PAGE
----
Like most things, this distinctive type of mounted shock combat did not come into being all at once. Military historians continue to disagree about exactly which group first used the couched-lance technique in its fully developed form and it is important to observe that lances continued to be used in a range of different modes even after the couched position can be clearly recognized in artwork and literary descriptions.[7] Some argue that the Frankish forces of Charlemagne’s time (or even earlier, under Charles Martel in the early 8th century) were the innovators, but we have seen in the “Origin and Spread” section that the evidence for stirrup-use in Central or Western Europe is very limited until well into the 9th century. Ann Hyland regards the Battle of Lechfeld in 955, where the German emperor Otto the Great used eight divisions of heavy cavalry to defeat the Magyar horse-archers, as likely to be the first instance of Western Europeans employing true shock cavalry warfare.[8] Others credit the Normans in the later 10th or the 11th century with exploiting the combination of stirrups and couched lance for the first time. Even on the Bayeux Tapestry of the 1080s, however, not all the Norman knights have stirrups and those that do are deploying their lances as javelins (throwing them in an over-arm motion) or stabbing them diagonally downwards at infantry and fallen opponents, as well as using the horizontal couched position.[9] Because of this, some historians believe that the full shock combat style did not crystalize until the First Crusade (1096-1144), by which time it is difficult to pin the invention on the Normans versus the other (non-Norman) French or indeed the Germans. It is also sometimes argued that stirrups-plus-couched-lance were still not enough and that double-girthing (having two large straps securing the saddle tightly to the horse instead of only one) was also necessary for fully-fledged mounted shock combat—and such girthing seems to have been a 12th-century development.[10] There are other technical challenges too, particularly the strain on a knight’s arm caused by holding a lance horizontally and, of course, coping with the force of the impact. This led to various forms of support (fewters or lance-rests) to help steady the lance or to halt its “kickback” motion; these could be fastened to the saddle or to the knight’s breastplate.

In any case, once it finally all came together, certainly no later than the First Crusade, the mounted shock combat package was distinctive and terrifying enough to provoke commentary from both the Byzantines and the Muslims of the Middle East. In her history of her father’s reign, The Alexiad (written in the late 1140s), Anna Comnena, daughter of the Byzantine emperor Alexios I, described the Western knights’ special military skills and equipment. Note that, like Muslim observers, she calls all Western Europeans “Franks,” although the leader of the particular contingent described here was in fact a Norman lord from southern Italy, Bohemond of Taranto:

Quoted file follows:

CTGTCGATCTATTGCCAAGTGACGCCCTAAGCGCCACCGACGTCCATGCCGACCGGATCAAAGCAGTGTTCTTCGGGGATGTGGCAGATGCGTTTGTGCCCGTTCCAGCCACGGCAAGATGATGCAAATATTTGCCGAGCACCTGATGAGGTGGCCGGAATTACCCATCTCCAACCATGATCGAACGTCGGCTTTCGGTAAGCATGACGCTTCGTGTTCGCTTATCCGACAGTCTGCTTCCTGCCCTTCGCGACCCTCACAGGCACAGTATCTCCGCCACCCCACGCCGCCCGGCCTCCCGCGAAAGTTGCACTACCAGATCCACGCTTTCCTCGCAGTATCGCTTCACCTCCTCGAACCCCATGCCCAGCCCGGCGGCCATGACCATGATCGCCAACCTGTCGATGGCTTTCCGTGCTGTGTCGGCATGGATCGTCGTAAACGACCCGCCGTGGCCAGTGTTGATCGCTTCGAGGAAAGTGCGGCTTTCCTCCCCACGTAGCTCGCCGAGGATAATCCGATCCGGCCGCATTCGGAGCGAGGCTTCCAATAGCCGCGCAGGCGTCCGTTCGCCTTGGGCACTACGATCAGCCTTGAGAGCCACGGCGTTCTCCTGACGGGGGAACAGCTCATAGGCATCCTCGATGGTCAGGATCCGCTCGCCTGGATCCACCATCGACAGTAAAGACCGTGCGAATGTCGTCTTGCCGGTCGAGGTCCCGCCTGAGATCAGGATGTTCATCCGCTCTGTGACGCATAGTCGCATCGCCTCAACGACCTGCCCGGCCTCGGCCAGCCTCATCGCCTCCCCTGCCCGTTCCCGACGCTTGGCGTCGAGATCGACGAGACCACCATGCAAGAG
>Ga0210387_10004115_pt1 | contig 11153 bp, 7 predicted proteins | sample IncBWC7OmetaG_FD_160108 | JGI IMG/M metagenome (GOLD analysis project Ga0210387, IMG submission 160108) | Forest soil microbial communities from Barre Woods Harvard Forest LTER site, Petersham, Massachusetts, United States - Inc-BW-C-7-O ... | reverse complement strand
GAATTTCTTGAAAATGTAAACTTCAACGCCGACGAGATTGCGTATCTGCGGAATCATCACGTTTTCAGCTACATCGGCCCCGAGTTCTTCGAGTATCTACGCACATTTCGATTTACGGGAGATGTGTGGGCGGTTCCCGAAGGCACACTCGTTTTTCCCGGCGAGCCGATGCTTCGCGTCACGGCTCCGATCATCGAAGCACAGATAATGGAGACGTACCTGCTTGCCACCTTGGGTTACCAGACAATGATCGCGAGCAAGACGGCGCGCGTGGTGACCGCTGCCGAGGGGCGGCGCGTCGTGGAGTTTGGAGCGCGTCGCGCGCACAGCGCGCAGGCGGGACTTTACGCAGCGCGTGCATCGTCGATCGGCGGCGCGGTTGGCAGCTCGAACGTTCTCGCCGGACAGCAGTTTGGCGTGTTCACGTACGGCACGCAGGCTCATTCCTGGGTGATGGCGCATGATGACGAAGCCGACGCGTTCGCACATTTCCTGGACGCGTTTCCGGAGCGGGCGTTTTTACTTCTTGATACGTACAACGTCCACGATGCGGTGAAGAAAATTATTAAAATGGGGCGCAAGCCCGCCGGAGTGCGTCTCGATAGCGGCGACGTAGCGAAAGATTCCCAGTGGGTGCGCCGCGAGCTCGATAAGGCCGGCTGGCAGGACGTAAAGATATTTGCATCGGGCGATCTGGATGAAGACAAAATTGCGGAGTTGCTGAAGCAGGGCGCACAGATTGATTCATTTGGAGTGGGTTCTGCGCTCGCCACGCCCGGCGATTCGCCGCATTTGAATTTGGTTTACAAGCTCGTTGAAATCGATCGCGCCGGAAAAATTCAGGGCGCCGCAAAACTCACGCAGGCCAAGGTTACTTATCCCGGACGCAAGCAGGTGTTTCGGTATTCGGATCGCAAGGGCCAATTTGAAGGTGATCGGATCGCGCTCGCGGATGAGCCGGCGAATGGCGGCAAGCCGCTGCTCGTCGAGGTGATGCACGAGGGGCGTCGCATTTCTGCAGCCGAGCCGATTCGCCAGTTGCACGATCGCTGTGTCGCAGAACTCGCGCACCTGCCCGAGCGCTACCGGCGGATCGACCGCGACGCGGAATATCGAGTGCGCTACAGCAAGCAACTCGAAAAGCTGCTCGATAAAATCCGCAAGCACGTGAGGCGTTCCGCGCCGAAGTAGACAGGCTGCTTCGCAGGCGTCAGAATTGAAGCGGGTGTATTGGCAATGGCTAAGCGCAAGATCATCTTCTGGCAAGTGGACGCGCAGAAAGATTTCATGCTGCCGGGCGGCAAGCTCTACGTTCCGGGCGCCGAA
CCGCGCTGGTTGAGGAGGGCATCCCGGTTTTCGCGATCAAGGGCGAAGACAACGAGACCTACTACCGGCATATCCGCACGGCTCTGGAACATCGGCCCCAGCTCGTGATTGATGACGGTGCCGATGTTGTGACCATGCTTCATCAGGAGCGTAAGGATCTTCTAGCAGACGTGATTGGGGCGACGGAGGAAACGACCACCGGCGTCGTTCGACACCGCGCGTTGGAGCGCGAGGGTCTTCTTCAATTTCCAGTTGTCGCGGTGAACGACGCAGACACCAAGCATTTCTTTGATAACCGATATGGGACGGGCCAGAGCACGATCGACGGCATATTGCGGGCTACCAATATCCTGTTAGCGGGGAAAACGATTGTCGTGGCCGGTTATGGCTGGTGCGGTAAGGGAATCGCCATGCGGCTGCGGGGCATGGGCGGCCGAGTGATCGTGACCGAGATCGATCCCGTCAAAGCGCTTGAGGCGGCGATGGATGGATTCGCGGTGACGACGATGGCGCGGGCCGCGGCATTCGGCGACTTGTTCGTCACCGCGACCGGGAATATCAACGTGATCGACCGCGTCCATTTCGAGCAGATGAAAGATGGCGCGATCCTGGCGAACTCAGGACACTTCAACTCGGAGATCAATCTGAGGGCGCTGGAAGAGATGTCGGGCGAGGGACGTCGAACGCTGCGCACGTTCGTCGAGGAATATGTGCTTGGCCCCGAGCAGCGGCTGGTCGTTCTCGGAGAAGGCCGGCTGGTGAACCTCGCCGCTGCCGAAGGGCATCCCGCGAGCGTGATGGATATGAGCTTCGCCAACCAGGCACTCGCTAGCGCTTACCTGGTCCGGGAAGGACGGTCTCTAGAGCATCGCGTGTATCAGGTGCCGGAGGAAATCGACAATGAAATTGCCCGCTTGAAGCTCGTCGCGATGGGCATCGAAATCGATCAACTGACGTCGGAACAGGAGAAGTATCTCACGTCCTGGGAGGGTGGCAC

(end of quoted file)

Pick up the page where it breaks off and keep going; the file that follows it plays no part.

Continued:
He [the Emperor] furnished them abundantly with arrows and exhorted them not to use them sparingly, but to shoot at the horses rather than at the Franks. For he knew that the Franks were difficult to wound, or rather, practically invulnerable, thanks to their breastplates and coats of mail. Therefore, he considered shooting at them useless and quite senseless. For the Frankish weapon of defence is this coat of mail, ring plaited into ring, and the iron fabric is such excellent iron that it repels arrows and keeps the wearer’s skin unhurt. An additional weapon of defence is a shield which is not round, but a long shield, very broad at the top and running out to a point, hollowed out slightly inside, but externally smooth and gleaming with a brilliant boss of molten brass. Consequently, any arrow, be it Scythian or Persian, or even discharged by the arms of a giant, would glint off such a shield and hark back to the sender. For this reason, as he was cognizant both of Frankish armour and our archery, the Emperor advised our men to attack the horses chiefly and ‘wing’ them with their arrows so that when the Franks had dismounted, they could easily be captured. For a Frank on horseback is invincible, and would even make a hole in the walls of Babylon, but directly he gets off his horse, anyone who likes can make sport of him.(emphasis added)[11]